Explaining Hot Dogs, Franks, Tube Steaks
Getting ready for the family barbecue on the 4th of July or for the summer? Be prepared with information about the humble hot dog…frank…red hot…tube steak.
Harry Stevens was a concessionaire in the 1900’s who first served the grilled franks on a split roll. They were named hot dogs by a sports cartoonist, T.A. Dorgan. Ah the power of the pen! He was called TAD for short. In that day, many people believed that frankfurters were made from dog meat…and the vendors would yell out “Get your !”. TAD even drew the hot dog as a dachshund on a roll. This twirl of his pen led the Coney Island Chamber of Commerce to ban the use of the term hot dog by the concessionaires there. They could only call the hot dog…Coney Islands, red hots and frankfurters. By 1906, “Hot Dog!” and “Hot Diggity Dog” became shouts of approval invented during the Roaring Twenties. TAD (Dorgan) popularized the term hot dog.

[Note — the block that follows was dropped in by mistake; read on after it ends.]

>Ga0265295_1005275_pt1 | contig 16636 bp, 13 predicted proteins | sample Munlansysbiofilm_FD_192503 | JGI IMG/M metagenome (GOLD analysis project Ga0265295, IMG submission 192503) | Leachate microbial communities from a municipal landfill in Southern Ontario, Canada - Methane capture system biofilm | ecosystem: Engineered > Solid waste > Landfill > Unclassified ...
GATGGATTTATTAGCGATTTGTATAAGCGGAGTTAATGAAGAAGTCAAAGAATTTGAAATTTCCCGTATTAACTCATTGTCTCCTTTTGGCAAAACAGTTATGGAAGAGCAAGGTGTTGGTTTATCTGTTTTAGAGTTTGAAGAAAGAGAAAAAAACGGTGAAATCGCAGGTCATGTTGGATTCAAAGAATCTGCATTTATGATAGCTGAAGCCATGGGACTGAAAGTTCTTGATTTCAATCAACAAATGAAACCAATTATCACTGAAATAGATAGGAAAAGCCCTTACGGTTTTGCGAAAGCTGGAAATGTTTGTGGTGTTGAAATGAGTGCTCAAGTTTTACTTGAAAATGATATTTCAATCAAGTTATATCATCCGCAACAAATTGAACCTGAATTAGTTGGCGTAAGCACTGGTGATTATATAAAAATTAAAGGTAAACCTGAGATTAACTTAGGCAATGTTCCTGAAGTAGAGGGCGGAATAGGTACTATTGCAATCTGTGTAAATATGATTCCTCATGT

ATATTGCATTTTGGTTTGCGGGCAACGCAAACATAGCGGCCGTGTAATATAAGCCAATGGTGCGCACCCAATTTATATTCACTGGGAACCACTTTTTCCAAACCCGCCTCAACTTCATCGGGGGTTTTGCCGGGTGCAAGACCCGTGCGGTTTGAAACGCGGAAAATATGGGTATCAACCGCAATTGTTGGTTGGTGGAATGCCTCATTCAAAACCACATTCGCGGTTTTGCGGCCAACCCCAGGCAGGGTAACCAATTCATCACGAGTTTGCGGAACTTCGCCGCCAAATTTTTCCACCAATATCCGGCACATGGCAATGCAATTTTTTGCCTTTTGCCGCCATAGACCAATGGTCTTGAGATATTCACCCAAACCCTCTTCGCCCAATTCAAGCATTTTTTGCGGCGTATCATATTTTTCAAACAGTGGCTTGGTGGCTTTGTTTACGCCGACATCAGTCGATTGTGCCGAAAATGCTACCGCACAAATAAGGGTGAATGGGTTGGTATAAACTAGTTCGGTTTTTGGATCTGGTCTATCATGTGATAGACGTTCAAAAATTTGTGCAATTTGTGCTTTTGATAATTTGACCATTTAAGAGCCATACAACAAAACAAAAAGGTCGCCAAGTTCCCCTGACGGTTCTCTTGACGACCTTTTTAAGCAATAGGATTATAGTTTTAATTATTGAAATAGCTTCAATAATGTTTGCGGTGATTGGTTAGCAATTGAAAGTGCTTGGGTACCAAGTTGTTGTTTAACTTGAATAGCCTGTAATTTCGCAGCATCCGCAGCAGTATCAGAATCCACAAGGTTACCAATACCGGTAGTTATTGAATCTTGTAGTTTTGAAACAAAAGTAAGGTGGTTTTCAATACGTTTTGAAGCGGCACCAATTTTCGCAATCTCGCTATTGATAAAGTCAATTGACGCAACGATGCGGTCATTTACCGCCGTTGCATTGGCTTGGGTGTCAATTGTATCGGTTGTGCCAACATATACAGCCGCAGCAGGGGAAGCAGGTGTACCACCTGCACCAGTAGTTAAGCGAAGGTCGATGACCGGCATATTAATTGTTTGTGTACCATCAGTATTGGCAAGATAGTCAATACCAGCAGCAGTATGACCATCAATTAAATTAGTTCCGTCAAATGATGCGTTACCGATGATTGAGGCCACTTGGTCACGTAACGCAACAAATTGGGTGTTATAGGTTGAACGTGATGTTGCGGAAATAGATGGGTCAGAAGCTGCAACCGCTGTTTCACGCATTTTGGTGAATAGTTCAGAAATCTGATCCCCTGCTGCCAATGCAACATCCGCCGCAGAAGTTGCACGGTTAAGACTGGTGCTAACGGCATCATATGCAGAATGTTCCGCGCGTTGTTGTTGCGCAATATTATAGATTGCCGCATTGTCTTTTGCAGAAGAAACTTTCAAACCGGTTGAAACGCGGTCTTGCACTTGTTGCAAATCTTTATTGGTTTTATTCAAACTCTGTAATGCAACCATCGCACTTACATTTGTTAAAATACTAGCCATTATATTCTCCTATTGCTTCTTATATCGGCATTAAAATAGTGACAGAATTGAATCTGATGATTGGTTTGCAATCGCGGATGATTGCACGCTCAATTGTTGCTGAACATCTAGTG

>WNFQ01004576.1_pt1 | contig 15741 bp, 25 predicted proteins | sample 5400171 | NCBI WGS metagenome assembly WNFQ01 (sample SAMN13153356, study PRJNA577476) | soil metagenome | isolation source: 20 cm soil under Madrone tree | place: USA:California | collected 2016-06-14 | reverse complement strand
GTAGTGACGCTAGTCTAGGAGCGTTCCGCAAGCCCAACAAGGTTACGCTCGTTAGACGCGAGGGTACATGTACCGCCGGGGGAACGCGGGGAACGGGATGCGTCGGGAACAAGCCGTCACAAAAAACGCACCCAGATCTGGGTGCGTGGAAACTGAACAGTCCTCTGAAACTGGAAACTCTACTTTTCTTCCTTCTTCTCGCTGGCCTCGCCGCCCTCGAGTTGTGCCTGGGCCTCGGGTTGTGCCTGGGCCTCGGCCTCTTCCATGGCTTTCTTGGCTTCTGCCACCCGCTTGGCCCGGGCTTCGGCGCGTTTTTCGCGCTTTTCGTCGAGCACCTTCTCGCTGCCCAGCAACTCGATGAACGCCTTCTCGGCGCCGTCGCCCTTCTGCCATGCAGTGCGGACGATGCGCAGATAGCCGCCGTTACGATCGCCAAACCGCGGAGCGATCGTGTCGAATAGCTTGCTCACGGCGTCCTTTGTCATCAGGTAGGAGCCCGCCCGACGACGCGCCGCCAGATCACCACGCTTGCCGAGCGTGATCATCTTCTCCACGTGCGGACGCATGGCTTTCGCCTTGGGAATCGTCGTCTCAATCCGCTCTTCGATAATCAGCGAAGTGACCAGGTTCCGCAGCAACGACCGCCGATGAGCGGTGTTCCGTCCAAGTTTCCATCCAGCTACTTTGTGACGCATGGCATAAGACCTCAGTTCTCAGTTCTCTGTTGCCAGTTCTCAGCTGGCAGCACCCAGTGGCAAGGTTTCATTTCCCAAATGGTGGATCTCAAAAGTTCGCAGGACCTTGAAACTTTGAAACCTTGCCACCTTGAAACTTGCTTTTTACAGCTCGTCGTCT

What about frankfurter or frank? That name came from Frankfurt, Germany, where it was first made centuries ago. Frankfurt was so named because it was the ‘ford of the the Franks,” the place from which the Franks set out on their raids.
The frankfurter was introduced to the US in St. Louis around 1880 by Antoine Freuchtwanger, an immigrant from Frankfurt. Frank for frankfurter was recorded as a word in the 1920s.
The word for a hot dog, depicting it as a tube steak came from New York. It was even named New York tube steaks.
There you have the hot dog’s humble beginnings and various names. Call it what you will, it’s as American as apple pie and very much a part of our sports and barbecues.
Are you cooking hot dogs for your group this summer? How do you feel about regular hot dogs versus Kosher hot dogs? Leave your thoughts for all of us!